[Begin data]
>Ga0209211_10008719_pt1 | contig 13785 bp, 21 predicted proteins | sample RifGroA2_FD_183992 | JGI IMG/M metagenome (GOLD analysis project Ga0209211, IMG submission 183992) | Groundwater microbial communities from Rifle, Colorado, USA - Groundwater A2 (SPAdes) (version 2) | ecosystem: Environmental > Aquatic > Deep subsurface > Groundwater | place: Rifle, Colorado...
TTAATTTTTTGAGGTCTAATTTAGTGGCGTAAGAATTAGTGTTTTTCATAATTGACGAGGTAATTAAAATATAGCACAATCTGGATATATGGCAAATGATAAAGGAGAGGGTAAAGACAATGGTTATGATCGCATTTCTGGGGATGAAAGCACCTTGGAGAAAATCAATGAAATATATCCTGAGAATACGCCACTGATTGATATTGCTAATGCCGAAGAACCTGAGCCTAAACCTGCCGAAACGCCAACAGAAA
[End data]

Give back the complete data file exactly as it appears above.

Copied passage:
>Ga0209211_10008719_pt1 | contig 13785 bp, 21 predicted proteins | sample RifGroA2_FD_183992 | JGI IMG/M metagenome (GOLD analysis project Ga0209211, IMG submission 183992) | Groundwater microbial communities from Rifle, Colorado, USA - Groundwater A2 (SPAdes) (version 2) | ecosystem: Environmental > Aquatic > Deep subsurface > Groundwater | place: Rifle, Colorado...
TTAATTTTTTGAGGTCTAATTTAGTGGCGTAAGAATTAGTGTTTTTCATAATTGACGAGGTAATTAAAATATAGCACAATCTGGATATATGGCAAATGATAAAGGAGAGGGTAAAGACAATGGTTATGATCGCATTTCTGGGGATGAAAGCACCTTGGAGAAAATCAATGAAATATATCCTGAGAATACGCCACTGATTGATATTGCTAATGCCGAAGAACCTGAGCCTAAACCTGCCGAAACGCCAACAGAAA